Because I am a Girl: So, what about boys?
This new publication by Plan International is the fifth in a series of annual reports examining the rights of girls throughout their childhood, adolescence and as young women.
This report shows that gender is also about boys and men, and that this needs to be better understood if we are going to have a positive impact on societies and economies.
Men and boys are still the main decision makers in relationships, families, communities, businesses and governments, so it is essential to include them if we are to reach gender equality and foster opportunities both for women and men.Youth summary of the report, p. 5 Fathers, husbands, brothers, and boyfriends all have a role to play, and education at all ages and stages is key.Summary of the Report, p. 3
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“In countries of the North and in Latin America and the Caribbean, boys are now dropping out of school at a faster rate than girls.”
“Young men are less likely to visit a doctor or a clinic or to seek information about their health: 60 per cent of men and boys aged 15-24 do not have accurate and comprehensive knowledge about HIV and how to avoid transmission.”
Focus on: working with boys and menPlan 2011 Report, pp. 26-27
One important aspect covered by the report is how the legal framework has evolved / should evolve to require equal responsibilities and rights between women and men in all spheres of life. Some of the developments include:
- Sharing duties: the 2009 Commission on the Status of Women called for government action to ensure that men and boys are actively involved in all policies and programmes that aim to involve the equal sharing of responsibilities with women and girls
- Improving health: numerous studies have provided solid evidence that engaging men in reproductive health programmes and HIV prevention initiatives leads to better health outcomes and promotes gender equality – for example in 2008, the Ministry of Health of Mali approved a national programme to involve men in reproductive health.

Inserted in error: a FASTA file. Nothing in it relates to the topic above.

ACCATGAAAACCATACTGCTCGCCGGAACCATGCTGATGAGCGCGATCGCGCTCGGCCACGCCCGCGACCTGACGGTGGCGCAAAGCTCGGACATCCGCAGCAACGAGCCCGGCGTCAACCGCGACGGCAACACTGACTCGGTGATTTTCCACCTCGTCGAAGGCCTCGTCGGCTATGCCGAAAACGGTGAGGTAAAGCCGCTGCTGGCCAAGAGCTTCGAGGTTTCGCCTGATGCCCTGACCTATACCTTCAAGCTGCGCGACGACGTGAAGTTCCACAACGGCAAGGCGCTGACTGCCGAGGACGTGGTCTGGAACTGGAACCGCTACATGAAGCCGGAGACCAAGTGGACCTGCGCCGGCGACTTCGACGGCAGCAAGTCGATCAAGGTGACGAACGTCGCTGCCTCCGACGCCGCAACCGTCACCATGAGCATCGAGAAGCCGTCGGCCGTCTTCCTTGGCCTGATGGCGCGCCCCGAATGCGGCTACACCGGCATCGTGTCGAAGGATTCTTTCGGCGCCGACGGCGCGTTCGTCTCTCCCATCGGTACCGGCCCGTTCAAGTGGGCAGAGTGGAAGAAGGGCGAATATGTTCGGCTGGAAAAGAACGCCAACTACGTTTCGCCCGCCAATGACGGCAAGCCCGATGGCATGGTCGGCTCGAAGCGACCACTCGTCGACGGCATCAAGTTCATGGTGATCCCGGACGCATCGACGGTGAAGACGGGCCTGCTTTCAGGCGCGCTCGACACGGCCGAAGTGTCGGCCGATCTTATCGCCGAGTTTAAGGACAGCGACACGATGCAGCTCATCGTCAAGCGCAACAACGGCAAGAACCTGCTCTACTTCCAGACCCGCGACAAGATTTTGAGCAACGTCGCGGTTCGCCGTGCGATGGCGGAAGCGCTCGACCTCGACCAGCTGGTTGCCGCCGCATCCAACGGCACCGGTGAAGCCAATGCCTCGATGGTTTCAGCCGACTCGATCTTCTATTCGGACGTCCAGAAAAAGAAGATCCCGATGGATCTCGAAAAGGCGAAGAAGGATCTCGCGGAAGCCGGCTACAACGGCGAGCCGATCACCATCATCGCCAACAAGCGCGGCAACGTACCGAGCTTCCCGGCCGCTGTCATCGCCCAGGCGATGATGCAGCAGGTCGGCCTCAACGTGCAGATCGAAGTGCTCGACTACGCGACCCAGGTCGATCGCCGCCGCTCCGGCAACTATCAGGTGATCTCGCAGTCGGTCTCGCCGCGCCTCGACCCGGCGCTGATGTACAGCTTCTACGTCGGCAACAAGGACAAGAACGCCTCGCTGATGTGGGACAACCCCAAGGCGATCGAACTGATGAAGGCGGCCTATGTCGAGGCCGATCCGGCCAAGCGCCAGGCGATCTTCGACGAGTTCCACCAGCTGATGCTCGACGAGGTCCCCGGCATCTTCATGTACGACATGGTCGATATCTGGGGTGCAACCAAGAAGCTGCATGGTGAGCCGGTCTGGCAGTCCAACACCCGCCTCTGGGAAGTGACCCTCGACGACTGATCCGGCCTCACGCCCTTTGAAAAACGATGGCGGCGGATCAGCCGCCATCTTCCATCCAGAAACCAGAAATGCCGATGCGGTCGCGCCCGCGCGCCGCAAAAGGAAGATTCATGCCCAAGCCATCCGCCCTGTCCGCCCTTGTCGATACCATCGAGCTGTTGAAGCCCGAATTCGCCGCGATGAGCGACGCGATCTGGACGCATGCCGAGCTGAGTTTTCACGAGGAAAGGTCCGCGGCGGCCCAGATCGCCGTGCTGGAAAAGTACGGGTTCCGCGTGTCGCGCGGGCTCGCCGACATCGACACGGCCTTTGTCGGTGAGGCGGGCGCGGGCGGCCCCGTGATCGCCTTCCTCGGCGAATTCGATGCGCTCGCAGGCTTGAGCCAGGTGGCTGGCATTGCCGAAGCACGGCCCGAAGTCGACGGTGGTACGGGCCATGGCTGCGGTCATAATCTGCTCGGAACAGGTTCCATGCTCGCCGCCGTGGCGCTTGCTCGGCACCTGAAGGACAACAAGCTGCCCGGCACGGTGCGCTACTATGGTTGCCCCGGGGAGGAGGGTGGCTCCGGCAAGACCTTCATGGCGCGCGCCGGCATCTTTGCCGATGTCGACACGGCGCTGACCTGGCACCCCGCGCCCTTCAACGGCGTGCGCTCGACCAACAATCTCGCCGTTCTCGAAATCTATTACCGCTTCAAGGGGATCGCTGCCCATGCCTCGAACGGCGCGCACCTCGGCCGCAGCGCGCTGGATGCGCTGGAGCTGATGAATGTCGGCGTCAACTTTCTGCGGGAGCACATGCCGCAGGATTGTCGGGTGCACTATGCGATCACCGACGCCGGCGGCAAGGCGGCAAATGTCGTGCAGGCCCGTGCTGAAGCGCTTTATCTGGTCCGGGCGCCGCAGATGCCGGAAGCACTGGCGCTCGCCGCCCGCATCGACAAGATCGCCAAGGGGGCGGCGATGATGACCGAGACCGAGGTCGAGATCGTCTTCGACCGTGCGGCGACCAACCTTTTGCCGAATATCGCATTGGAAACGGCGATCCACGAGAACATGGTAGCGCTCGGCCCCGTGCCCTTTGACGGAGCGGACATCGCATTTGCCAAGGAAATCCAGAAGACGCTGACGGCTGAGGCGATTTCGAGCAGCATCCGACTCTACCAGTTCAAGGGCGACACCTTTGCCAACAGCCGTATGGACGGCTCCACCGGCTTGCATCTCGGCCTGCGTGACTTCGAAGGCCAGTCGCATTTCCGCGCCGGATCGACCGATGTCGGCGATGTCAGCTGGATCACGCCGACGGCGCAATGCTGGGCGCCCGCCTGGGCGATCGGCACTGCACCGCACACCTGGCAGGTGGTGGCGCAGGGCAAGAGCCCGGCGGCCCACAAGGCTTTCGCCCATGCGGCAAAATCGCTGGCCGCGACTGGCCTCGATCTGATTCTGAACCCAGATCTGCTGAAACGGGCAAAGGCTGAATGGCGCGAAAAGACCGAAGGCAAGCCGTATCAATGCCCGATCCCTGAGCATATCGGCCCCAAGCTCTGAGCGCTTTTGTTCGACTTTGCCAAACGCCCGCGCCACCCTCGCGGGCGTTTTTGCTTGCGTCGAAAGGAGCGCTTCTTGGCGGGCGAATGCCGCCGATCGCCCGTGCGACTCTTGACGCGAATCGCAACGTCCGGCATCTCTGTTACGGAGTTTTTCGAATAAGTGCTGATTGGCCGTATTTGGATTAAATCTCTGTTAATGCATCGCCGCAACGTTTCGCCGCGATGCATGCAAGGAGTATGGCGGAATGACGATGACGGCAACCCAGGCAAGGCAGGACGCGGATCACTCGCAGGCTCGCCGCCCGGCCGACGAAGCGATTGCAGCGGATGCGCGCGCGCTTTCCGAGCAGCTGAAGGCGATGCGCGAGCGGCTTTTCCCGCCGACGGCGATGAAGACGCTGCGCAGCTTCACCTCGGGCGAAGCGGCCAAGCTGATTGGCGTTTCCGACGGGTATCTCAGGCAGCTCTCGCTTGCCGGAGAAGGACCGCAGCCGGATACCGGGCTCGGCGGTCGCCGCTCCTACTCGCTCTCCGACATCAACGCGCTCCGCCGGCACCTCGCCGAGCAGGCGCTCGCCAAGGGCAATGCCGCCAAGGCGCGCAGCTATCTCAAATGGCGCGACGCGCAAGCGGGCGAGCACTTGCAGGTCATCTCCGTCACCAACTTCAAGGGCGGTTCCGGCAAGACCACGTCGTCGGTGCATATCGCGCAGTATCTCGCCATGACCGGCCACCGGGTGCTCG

- Equal partners and parents: Courts are increasingly ensuring that the equal rights and responsibilities of partners in marriages and also the equal responsibility of parents to their children, regardless of the parents’ marital status – for example the 2010 Kenyan Constitution ensures that mothers and fathers have equal parental rights and responsibilities, regardless of whether the child was born in or out of wedlock; in Chile , a 2009 law institutionalised the Childhood Social Protection System that promotes more participation of fathers in childcare, pregnancy and birth.
- Workplace flexibility: more and more governments are trying to ensure paid and parental leave, work-family balance and more equitable sharing of family and caregiving responsibilities – for example in Brazil, several states offer one month paid paternity leave for fathers at the time of birth; in Spain , the 2007 Gender Equality Law provides for 15 days of paternity leave for fathers, to be increased to a month in 2013. Finally, a 2010 study of workplace benefits showed that 178 countries out of 190 guaranteed some form of leave for new fathers.
- Access the report (in English)